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NCJ Number: 63268 Add to Shopping cart Find in a Library
Title: VOLUNTEERISM IN THE CRIMINAL AND JUVENILE JUSTICE SYSTEMS - THE OAR (OFFENDER AID AND RESTORATION) MODEL AND ITS IMPLICATIONS FOR FUTURE PLANNING - AN EVALUATION REPORT
Author(s): M B GREENE
Corporate Author: New York City Criminal Justice Coordinating Council
United States of America
Date Published: 1979
Page Count: 166
Sponsoring Agency: National Institute of Justice/
Rockville, MD 20849
New York City Criminal Justice Coordinating Council
New York, NY
Sale Source: National Institute of Justice/
NCJRS paper reproduction
Box 6000, Dept F
Rockville, MD 20849
United States of America
Document: PDF
Language: English
Country: United States of America
Annotation: OFFENDER AID AND RESTORATION OF NEW YORK CITY (OAR), A COMMUNITY-BASED VOLUNTEER PROGRAM, IS EVALUATED, AND RECOMMENDATIONS FOR FUTURE PLANNING AND FUNDING OF VOLUNTEER PROGRAMS ARE MADE.
Abstract: FOR THE OAR EVALUATION, 4 SOURCES OF DATA WERE USED: 52 OAR VOLUNTEERS WERE INTERVIEWED; 680 VOLUNTEER FILES WERE EXAMINED; OAR REPORTS OF VOLUNTEER AND STAFF ACTIVITIES, AS VERIFIED BY THE CRIMINAL JUSTICE COORDINATING COUNCIL (CJCC), WERE ANALYZED; AND DIRECT OBSERVATIONS OF OAR'S TRAINING AND FEEDBACK SESSIONS WERE MADE BY CJCC STAFF. FORMED IN MAY 1975, OAR HAS BEEN FUNDED PRINCIPALLY BY CJCC FROM OCTOBER 1975 TO THE PRESENT (1979) AND HAS RECRUITED AND WORKED WITH ADOLESCENTS AGED 16 TO 21 AND JUVENILES AGED 12 TO 15. OAR ALSO TRAINS VOLUNTEERS TO WORK ON A ONE-TO-ONE BASIS WITH YOUNG OFFENDER CLIENTS, AND VOLUNTEERS ARE ASKED TO MAKE A 1-YEAR COMMITMENT TO THE PROGRAM. THE GOALS ARE (1) DIVERSION OF CLIENTS FROM, OR MINIMIZATION OF THEIR PENETRATION INTO, THE CRIMINAL JUSTICE SYSTEM AND (2) ACTIVE INVOLVEMENT OF CITIZENS IN THE CRIMINAL AND JUVENILE JUSTICE SYSTEMS. FOR 1979, OAR PROPOSED TO WORK WITH APPROXIMATELY 600 JUVENILES AND ADOLESCENTS DURING THEIR DETENTION, INCARCERATION, AND POSTRELEASE PERIODS. PROGRAM COMPONENTS INCLUDED RECRUITMENT AND TRAINING, INSTITUTIONAL ACCESS AND EXTERNAL RELATIONSHIPS, SUPERVISION, AND ONGOING TRAINING. RECRUITMENT RELIED HEAVILY ON RADIO ANNOUNCEMENTS OF THE PROGRAM AND PRESERVICE TRAINING, METHODS OF SUPERVISION, ONGOING TRAINING, AND GROUP FEEDBACK SESSIONS WERE PROVIDED. IN A 5-YEAR PERIOD (SEPTEMBER 1974 TO SEPTEMBER 1979), OAR WORKED WITH OVER 2,000 CLIENTS AND TRAINED MORE THAN 1,600 VOLUNTEERS. RECOMMENDATIONS FOR OAR WERE MADE IN PRESERVICE TRAINING, FEEDBACK SESSIONS, SUPERVISION, AND AFTERCARE SERVICES, AND IMPLICATIONS FOR PLANNING VOLUNTEER PROGRAMS WERE DISCUSSED. THE ANNOTATED REPORT CONTAINS 25 TABLES, REFERENCES, AND 5 APPENDIXES WITH INFORMATION ON THE SURVEY INSTRUMENTS, TRAINING OUTLINES, RECORDKEEPING FORMS, AND INTERVIEW FORMS. (PRG)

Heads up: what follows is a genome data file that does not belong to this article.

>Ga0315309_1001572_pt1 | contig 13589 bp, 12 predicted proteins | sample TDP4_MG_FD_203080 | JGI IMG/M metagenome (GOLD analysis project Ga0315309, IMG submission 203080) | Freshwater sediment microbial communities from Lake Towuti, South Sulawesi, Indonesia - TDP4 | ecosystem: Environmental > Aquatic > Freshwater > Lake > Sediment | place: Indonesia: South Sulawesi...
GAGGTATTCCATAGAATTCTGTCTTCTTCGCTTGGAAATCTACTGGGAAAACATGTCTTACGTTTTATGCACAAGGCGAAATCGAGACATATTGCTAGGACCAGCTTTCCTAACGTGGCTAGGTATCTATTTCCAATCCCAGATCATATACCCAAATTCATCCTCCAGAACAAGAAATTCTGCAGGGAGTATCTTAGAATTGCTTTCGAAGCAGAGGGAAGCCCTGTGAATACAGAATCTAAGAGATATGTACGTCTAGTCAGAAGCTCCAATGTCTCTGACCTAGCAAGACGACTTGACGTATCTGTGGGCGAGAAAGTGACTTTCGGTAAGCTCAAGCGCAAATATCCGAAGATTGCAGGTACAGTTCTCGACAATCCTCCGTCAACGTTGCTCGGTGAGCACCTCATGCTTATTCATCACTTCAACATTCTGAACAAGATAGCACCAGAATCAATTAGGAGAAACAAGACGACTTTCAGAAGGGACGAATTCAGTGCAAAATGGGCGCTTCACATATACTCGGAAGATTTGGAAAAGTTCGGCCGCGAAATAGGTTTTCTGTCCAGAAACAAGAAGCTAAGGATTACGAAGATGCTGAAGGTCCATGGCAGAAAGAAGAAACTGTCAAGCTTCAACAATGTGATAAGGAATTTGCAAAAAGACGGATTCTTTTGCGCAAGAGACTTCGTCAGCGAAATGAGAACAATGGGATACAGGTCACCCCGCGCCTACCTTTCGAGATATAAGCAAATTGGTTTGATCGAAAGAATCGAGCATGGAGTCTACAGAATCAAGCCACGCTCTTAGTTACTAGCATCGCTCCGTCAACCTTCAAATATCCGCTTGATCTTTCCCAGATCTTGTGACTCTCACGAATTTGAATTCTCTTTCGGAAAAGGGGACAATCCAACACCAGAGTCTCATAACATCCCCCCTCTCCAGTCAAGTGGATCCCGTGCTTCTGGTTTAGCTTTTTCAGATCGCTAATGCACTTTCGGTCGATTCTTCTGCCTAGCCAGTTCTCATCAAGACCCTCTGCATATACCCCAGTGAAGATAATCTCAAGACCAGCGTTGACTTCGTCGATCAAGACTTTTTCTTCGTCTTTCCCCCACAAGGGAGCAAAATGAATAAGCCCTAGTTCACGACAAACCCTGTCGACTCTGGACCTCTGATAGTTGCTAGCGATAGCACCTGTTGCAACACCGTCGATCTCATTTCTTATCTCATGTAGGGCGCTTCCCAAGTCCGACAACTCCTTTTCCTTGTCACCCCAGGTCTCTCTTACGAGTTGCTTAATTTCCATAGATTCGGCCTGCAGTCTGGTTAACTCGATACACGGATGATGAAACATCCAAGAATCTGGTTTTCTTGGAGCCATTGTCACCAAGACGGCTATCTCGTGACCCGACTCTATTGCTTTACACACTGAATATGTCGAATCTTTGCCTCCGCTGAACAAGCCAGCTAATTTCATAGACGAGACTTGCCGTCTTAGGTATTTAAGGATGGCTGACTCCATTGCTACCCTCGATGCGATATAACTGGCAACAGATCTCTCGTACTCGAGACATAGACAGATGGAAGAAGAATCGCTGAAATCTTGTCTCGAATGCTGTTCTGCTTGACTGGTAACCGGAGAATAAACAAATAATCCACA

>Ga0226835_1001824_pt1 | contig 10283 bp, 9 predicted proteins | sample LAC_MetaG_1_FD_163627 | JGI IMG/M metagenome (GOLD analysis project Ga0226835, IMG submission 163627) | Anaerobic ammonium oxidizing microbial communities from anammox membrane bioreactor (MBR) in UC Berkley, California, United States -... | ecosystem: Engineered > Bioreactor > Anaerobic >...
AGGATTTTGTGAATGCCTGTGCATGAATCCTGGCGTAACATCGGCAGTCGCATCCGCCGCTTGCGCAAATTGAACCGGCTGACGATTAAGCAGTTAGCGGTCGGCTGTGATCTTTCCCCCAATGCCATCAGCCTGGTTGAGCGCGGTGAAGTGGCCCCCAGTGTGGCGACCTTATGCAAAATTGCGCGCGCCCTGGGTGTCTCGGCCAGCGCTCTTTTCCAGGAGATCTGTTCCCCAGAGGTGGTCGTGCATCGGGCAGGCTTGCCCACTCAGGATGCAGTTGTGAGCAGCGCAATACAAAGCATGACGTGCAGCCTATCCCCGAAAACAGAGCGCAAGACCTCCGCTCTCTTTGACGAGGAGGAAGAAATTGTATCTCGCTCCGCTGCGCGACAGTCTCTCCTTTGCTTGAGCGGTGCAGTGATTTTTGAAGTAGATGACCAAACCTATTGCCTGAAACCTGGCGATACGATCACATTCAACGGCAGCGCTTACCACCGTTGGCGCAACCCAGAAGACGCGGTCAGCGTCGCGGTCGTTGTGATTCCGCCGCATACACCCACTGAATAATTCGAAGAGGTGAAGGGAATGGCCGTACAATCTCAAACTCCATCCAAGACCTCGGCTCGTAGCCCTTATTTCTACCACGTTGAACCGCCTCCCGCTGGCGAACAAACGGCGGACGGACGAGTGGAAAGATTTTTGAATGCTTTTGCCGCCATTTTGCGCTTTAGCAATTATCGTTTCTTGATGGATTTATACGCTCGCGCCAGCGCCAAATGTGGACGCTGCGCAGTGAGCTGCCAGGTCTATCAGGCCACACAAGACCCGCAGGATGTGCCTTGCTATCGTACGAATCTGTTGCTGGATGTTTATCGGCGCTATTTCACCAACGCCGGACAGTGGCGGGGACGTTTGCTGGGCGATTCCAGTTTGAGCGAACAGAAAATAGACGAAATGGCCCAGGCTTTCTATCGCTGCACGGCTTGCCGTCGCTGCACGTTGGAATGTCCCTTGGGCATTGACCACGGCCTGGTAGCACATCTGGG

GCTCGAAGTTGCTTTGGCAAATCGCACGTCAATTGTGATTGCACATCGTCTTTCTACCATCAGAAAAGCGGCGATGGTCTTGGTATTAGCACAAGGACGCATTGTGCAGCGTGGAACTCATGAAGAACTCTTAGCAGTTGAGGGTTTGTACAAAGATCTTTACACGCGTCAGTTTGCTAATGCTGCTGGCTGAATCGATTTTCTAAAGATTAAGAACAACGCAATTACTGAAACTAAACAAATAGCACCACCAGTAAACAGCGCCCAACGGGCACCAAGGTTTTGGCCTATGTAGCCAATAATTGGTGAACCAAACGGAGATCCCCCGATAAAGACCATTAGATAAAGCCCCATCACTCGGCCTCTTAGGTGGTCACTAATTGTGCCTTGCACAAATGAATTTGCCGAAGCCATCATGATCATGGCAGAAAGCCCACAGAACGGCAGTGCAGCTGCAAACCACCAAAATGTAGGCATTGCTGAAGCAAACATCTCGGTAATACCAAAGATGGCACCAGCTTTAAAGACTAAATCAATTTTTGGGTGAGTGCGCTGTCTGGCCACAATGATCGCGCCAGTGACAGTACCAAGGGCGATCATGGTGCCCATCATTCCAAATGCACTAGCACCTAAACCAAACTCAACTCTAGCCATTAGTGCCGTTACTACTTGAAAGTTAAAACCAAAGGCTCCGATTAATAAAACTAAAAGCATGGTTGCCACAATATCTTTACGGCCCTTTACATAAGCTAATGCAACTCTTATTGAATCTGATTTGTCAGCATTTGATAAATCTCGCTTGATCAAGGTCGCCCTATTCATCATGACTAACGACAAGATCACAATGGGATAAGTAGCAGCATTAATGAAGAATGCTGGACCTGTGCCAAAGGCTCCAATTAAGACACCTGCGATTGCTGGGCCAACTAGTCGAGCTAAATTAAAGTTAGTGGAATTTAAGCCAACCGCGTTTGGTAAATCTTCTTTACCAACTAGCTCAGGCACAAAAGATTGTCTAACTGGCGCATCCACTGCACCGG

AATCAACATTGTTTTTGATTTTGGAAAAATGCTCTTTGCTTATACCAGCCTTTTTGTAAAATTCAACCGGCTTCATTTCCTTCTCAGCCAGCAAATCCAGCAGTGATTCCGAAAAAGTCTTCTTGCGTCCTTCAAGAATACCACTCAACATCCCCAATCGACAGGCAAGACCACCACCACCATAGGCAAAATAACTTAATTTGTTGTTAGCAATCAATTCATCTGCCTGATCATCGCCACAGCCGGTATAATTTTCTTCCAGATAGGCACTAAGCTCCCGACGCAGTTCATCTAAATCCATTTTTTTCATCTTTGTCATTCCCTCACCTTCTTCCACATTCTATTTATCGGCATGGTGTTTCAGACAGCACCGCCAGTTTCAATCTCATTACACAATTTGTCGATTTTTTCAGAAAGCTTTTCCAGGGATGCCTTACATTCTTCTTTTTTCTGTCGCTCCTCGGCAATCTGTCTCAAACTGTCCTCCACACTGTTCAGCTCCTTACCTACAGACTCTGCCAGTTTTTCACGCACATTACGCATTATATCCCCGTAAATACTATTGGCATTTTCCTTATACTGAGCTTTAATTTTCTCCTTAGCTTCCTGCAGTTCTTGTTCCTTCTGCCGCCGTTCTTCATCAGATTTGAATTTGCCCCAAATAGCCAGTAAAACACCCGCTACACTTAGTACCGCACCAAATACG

Index Term(s): Diversion programs; Juvenile adjudication; Juvenile court diversion; Juvenile justice system; Juvenile program volunteers; New York; Public education; Volunteer training; Young adult offenders
To cite this abstract, use the following link:
http://www.ncjrs.gov/App/publications/abstract.aspx?ID=63268

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